Healthy Living

BONE BROTH

The weather is now very cold and I start to crave, and make, broth. Since we did the GAPS Diet, I have a bit of an addiction to the super-food elixir made by boiling the cheapest of the cheap cuts of meat in water. A truly frugal food with endless benefits. Many people have heard of bone broth and fewer of meat stock. The words broth and stock are often used very interchangeably and there are various different authors who use them differently. Both of them are water with bones boiled in it
On the GAPS Diet it is short-cooked meat stocks that are used to heal and seal the gut. These short-cooked broths, besides being super convenient to make, are much easier on the digestive and nervous system. They are lower in histamines and free glutamates than long-cooked bone broths and often richer in the more complex proteins like gelatin and chondroitin. Being lower in histamines and glutamates they are less likely to aggravate people with allergies or worsen neurological conditions such as depression, anxiety, epilepsy or autism. Whilst long-cooked bone broths do have more minerals in general, that is about their only advantage. Personally, I almost only prepare meat stocks these days, probably as I’m a pretty lazy cook.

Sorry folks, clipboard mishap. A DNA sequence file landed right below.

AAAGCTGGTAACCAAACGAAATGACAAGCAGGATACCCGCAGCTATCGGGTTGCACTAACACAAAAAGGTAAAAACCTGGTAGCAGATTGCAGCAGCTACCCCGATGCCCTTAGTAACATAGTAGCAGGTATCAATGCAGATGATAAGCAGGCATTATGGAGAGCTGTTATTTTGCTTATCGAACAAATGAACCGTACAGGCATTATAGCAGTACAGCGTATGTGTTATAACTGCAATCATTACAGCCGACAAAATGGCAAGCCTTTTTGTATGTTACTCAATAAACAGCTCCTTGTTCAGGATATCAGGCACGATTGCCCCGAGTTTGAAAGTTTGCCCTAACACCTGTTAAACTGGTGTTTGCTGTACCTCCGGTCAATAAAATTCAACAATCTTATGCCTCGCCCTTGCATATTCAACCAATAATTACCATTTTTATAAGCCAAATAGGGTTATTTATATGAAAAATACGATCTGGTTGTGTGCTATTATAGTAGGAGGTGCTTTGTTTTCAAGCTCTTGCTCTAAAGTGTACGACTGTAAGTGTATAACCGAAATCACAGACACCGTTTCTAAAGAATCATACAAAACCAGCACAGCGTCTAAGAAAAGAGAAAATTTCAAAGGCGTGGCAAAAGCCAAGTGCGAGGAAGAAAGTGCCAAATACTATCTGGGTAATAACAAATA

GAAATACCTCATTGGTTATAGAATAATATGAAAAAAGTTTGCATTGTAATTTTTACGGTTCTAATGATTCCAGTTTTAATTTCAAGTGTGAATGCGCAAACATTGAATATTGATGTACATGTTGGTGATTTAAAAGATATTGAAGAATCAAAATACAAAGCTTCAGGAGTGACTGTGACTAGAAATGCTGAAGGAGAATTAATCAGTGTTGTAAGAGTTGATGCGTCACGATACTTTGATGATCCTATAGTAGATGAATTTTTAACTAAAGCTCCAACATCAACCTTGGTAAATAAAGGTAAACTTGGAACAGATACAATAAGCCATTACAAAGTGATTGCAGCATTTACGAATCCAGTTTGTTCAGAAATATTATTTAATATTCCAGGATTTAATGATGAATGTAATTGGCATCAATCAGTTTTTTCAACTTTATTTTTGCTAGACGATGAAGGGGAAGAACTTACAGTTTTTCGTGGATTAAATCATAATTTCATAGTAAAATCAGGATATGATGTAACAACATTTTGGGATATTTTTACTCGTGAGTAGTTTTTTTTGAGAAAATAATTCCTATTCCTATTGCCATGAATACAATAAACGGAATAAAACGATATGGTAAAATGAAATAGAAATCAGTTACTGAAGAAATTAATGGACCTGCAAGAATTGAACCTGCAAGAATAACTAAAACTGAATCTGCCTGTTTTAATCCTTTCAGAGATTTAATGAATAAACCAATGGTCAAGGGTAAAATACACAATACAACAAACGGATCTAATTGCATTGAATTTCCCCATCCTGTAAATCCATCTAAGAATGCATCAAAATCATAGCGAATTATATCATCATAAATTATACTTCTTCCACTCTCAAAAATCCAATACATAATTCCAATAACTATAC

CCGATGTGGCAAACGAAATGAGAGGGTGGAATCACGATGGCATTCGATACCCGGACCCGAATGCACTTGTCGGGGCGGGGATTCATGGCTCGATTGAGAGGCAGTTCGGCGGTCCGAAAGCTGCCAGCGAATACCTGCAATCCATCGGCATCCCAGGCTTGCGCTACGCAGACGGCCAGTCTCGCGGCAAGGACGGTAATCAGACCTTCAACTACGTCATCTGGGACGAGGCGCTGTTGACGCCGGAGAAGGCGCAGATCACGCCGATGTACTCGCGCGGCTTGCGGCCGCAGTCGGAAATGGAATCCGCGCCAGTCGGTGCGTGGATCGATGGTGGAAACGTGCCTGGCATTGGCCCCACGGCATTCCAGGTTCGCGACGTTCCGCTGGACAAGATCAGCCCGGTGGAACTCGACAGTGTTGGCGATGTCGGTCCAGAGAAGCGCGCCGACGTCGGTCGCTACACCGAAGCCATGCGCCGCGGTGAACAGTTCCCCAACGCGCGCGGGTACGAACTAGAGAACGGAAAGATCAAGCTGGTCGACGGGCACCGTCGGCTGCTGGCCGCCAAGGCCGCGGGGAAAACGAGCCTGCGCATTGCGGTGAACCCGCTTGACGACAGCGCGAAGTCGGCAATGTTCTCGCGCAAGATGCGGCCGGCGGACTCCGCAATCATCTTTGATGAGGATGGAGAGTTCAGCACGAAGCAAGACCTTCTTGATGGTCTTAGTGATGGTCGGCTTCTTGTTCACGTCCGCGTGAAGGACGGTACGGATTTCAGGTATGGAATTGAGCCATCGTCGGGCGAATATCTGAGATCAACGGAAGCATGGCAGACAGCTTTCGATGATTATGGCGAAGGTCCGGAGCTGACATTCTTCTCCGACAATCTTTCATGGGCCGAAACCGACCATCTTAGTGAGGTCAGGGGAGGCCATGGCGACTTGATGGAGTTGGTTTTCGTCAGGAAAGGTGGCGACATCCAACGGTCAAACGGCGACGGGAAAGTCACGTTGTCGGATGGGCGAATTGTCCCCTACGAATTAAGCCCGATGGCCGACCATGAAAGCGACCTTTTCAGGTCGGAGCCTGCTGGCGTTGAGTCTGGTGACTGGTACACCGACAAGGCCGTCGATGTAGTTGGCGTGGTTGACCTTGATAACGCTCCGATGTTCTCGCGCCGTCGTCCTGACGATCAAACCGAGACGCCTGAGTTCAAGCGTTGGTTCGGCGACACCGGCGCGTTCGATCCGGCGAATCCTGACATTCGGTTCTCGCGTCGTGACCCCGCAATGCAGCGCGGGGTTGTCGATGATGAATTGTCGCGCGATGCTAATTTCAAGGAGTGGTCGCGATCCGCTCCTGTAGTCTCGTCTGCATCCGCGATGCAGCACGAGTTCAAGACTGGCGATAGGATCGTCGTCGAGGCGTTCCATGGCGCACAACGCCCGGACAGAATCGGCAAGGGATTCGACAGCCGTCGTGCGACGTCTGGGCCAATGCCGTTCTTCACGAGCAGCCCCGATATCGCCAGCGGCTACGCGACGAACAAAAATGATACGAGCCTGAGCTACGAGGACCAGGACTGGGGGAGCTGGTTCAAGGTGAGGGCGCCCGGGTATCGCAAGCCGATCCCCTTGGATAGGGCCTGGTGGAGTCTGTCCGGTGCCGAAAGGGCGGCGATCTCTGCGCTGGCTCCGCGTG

Making a good stock or broth remains a bit of an art, one that is being revived. It is important to start with raw bones, not previously cooked and to have some meat and soft tissues like cartilage still on the bones. The bones should be cut to expose any marrow they may contain to allow the goodness of the marrow to boil out of the bones in the cooking process. A mixture of marrow bones, joint bones and other bones is best. In the case of chicken, adding some chicken feet gives a lovely gelatin boost.

Written by Jessica

Newsletter - yes

Leave a Reply

This site uses Akismet to reduce spam. Learn how your comment data is processed.